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CPAT - Windows on the Past

Introduction

In this review we look at some of the excavations and survey projects which CPAT has carried out during the first two decades since we were founded in 1975, and how our work has added to the history of Wales during the last ten thousand years.

These cover a broad span of human history from earlier prehistoric times up to the recent past. In many cases these have become regionally and even nationally important in illustrating for the first time particular types of sites or developments in Clwyd and Powys. This may give the impression that we are already well on the way to understanding the past. In reality, we have only just scratched the surface. It is part of the continuing excitement of archaeology that there is still so much more to be found. Only now are we beginning to see more clearly some of the questions which we need to ask about how people lived in the past and identify priorities for the next twenty five years.

We are constantly reminded that archaeology is a scarce and unrenewable resource. Sites are continually being lost or damaged to meet present-day needs for housing, communications, industry, energy and food production. We have a duty to preserve the best and most representative of what has survived, but it is clearly unrealistic to think that everything can be saved. It is inevitable that most of CPAT’s efforts have therefore been in the field of conservation rather than excavation, and rescue archaeology rather than research excavation. Indeed, many of CPAT’s major achievements — the development of Sites and Monuments Records and the establishment of Development Control procedures with local authorities and other agencies — are consequently covered by other sections of this Website.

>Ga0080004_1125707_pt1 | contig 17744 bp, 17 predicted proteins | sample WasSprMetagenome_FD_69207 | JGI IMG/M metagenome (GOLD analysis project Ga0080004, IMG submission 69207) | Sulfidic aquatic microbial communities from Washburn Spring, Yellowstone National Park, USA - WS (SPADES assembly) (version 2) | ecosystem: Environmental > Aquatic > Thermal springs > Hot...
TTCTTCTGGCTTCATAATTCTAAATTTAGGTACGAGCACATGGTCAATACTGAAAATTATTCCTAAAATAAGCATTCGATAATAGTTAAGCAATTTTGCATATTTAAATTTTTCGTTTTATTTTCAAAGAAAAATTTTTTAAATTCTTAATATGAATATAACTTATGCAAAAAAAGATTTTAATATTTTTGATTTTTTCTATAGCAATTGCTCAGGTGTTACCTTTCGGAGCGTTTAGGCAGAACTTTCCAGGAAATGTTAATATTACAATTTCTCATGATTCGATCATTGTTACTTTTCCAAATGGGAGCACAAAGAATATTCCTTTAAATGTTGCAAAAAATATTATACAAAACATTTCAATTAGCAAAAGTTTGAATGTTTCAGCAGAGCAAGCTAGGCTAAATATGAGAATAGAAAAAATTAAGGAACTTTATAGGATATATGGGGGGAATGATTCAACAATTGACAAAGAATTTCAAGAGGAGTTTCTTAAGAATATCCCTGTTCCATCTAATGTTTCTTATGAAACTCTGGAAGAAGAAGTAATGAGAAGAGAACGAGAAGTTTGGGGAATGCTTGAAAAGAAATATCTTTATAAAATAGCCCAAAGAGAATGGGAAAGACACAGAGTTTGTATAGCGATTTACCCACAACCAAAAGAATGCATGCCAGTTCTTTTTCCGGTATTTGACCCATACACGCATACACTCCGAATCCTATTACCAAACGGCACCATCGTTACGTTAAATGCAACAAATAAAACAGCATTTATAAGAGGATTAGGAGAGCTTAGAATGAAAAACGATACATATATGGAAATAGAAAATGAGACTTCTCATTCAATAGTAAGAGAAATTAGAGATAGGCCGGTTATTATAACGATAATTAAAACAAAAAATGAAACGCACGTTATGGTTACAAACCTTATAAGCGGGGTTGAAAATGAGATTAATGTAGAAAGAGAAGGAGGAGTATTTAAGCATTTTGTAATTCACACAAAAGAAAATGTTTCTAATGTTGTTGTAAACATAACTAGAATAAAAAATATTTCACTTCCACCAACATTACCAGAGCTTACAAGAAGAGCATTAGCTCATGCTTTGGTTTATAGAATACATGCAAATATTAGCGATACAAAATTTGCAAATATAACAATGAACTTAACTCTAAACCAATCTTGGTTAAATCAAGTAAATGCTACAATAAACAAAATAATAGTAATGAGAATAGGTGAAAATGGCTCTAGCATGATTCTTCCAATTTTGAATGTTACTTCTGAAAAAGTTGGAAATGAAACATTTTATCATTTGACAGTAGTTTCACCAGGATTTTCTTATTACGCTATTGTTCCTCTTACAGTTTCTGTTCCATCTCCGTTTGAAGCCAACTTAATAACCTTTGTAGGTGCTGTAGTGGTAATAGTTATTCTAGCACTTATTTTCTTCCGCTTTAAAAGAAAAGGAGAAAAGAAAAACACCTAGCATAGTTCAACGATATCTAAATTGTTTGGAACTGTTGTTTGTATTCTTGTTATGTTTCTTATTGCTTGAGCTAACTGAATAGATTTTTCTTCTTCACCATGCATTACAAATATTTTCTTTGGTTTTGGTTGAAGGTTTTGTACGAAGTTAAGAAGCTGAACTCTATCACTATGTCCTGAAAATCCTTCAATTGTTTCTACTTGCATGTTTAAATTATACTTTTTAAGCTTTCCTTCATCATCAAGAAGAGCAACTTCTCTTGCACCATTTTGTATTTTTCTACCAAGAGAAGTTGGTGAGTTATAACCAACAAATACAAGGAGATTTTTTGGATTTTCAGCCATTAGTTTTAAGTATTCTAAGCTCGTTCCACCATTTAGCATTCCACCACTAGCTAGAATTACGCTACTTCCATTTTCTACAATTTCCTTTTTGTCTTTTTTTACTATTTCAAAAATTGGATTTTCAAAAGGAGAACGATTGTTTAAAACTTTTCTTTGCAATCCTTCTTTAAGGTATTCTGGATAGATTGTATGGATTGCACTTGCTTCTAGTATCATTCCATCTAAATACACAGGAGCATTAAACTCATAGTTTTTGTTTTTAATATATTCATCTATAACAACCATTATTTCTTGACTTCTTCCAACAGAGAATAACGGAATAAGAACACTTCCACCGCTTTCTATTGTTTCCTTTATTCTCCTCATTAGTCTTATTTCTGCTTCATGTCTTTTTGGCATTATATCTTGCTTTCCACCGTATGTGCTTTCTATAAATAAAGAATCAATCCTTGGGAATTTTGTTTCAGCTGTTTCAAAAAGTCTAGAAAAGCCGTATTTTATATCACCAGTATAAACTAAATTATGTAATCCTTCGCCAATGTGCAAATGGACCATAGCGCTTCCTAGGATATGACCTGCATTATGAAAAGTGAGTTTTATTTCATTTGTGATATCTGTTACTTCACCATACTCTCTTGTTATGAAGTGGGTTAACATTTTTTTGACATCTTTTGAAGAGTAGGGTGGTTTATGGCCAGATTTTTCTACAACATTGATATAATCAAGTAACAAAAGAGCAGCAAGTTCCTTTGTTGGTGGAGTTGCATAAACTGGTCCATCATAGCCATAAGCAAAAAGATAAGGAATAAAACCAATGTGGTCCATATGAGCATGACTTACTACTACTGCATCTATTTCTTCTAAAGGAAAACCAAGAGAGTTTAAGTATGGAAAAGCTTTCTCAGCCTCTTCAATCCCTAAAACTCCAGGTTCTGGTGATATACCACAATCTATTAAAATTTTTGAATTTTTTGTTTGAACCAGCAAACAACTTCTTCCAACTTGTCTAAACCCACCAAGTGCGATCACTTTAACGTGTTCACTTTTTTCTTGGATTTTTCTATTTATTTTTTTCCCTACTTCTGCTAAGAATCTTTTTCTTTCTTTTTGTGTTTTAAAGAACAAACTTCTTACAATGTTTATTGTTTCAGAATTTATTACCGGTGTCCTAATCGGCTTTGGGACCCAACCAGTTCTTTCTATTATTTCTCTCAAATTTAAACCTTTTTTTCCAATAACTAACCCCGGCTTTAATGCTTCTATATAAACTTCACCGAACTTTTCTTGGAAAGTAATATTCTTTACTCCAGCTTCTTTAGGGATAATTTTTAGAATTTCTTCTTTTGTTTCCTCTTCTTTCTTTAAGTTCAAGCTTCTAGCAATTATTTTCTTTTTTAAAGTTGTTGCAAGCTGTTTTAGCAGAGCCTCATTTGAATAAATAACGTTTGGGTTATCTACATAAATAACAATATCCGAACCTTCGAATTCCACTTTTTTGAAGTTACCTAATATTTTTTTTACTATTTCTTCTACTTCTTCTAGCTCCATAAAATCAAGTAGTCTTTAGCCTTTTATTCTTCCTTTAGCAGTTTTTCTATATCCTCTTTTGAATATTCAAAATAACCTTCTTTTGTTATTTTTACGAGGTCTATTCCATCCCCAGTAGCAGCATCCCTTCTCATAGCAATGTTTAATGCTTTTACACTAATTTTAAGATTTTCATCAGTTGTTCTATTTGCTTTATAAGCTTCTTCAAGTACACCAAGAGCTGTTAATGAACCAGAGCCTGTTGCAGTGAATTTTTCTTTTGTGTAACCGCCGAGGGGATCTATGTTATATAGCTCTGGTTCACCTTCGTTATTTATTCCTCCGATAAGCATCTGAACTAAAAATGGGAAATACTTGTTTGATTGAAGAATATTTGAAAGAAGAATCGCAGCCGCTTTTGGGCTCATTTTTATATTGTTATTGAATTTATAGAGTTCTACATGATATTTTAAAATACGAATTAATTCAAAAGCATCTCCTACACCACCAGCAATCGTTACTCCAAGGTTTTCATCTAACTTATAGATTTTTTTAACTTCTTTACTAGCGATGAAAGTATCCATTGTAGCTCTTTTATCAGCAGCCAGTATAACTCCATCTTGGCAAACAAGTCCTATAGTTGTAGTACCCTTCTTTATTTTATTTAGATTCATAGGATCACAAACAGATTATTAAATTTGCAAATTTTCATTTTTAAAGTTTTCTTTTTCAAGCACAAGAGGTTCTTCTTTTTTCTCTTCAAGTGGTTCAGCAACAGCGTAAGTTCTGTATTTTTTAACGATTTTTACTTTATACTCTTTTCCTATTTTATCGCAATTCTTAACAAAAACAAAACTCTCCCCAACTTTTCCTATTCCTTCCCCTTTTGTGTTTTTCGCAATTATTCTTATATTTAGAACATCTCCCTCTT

A wide range of different techniques are employed by archaeologists today in addition to excavation to help identify, describe and interpret the past. In the following pages we have tried to highlight the contributions made by many different disciplines and specialists, including aerial photography, radiocarbon dating, and geophysical survey. Geological, botanical, and metallurgical studies have also added considerably to our understanding.

CPAT places considerable emphasis on the publication of excavation and fieldwork projects , but as can be seen from the select bibliography at the end of this section, reports have appeared largely as articles in specialist journals or other forms of publications which are not easily accessible to the general public. This is why we have produced this Website section, which we hope will make both ourselves and the history we study better known.

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Mesolithic and early Neolithic


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